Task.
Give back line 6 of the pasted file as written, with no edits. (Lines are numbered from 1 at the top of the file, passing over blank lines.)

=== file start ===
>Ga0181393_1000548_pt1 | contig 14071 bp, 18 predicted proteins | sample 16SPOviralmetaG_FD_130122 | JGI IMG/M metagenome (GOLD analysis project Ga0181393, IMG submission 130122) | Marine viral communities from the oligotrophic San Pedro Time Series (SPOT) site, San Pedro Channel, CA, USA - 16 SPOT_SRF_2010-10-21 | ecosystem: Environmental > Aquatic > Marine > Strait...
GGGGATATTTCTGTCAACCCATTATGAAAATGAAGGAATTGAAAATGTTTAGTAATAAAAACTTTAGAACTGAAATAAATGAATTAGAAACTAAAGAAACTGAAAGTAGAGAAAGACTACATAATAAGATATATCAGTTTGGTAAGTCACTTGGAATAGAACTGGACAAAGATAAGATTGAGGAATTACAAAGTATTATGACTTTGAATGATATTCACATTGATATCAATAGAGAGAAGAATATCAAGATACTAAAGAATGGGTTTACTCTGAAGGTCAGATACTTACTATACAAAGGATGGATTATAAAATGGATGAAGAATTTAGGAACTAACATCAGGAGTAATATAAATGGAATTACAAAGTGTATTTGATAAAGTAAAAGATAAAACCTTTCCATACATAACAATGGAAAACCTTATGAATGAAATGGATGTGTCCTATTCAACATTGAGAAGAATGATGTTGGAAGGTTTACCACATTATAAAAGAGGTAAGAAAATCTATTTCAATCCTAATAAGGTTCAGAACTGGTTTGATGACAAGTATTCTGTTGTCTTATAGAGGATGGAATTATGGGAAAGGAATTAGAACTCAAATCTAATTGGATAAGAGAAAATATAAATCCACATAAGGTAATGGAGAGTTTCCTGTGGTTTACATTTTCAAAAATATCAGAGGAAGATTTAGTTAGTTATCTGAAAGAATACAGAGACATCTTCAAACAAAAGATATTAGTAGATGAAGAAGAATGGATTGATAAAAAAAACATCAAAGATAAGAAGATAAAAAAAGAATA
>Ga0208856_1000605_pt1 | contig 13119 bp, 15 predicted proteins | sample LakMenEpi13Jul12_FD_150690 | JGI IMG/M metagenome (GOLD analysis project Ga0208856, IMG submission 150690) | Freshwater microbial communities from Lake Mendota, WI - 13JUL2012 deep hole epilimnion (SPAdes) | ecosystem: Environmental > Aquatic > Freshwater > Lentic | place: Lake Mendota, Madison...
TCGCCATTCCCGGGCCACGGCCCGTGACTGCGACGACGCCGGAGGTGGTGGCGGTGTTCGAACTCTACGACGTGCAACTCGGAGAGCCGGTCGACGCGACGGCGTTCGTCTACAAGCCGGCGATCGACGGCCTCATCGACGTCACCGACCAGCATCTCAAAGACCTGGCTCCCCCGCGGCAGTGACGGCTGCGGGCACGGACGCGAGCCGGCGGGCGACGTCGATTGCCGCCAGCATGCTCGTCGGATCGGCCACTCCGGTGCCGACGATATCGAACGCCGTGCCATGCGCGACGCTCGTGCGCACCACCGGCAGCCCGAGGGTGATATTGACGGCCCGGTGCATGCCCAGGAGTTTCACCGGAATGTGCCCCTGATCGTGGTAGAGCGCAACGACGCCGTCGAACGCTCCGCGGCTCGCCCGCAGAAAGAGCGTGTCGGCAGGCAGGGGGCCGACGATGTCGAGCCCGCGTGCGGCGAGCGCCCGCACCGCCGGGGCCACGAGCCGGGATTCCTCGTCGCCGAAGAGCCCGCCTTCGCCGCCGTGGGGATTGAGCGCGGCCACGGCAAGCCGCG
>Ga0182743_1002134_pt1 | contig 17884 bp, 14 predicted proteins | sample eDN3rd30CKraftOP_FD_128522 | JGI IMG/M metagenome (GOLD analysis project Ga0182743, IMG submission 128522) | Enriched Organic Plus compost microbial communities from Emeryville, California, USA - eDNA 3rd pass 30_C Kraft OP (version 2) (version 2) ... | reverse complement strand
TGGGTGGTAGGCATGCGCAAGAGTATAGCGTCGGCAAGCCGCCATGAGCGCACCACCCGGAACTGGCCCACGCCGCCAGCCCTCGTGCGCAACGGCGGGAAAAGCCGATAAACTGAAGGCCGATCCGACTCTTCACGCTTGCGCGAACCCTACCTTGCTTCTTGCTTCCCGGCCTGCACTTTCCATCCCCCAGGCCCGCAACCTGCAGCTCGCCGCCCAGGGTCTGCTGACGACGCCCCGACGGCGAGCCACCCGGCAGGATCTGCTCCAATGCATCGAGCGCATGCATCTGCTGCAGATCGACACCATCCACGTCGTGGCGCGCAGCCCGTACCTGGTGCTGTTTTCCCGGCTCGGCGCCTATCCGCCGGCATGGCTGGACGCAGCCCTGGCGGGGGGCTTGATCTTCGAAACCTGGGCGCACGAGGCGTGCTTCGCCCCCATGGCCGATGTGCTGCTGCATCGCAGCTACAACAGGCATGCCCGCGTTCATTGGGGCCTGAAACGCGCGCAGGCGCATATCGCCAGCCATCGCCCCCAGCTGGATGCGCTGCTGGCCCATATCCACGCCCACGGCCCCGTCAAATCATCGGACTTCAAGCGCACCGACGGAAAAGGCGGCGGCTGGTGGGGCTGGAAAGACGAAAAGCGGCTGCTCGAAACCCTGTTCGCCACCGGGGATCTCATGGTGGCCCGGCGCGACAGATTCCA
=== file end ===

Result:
TGGGTGGTAGGCATGCGCAAGAGTATAGCGTCGGCAAGCCGCCATGAGCGCACCACCCGGAACTGGCCCACGCCGCCAGCCCTCGTGCGCAACGGCGGGAAAAGCCGATAAACTGAAGGCCGATCCGACTCTTCACGCTTGCGCGAACCCTACCTTGCTTCTTGCTTCCCGGCCTGCACTTTCCATCCCCCAGGCCCGCAACCTGCAGCTCGCCGCCCAGGGTCTGCTGACGACGCCCCGACGGCGAGCCACCCGGCAGGATCTGCTCCAATGCATCGAGCGCATGCATCTGCTGCAGATCGACACCATCCACGTCGTGGCGCGCAGCCCGTACCTGGTGCTGTTTTCCCGGCTCGGCGCCTATCCGCCGGCATGGCTGGACGCAGCCCTGGCGGGGGGCTTGATCTTCGAAACCTGGGCGCACGAGGCGTGCTTCGCCCCCATGGCCGATGTGCTGCTGCATCGCAGCTACAACAGGCATGCCCGCGTTCATTGGGGCCTGAAACGCGCGCAGGCGCATATCGCCAGCCATCGCCCCCAGCTGGATGCGCTGCTGGCCCATATCCACGCCCACGGCCCCGTCAAATCATCGGACTTCAAGCGCACCGACGGAAAAGGCGGCGGCTGGTGGGGCTGGAAAGACGAAAAGCGGCTGCTCGAAACCCTGTTCGCCACCGGGGATCTCATGGTGGCCCGGCGCGACAGATTCCA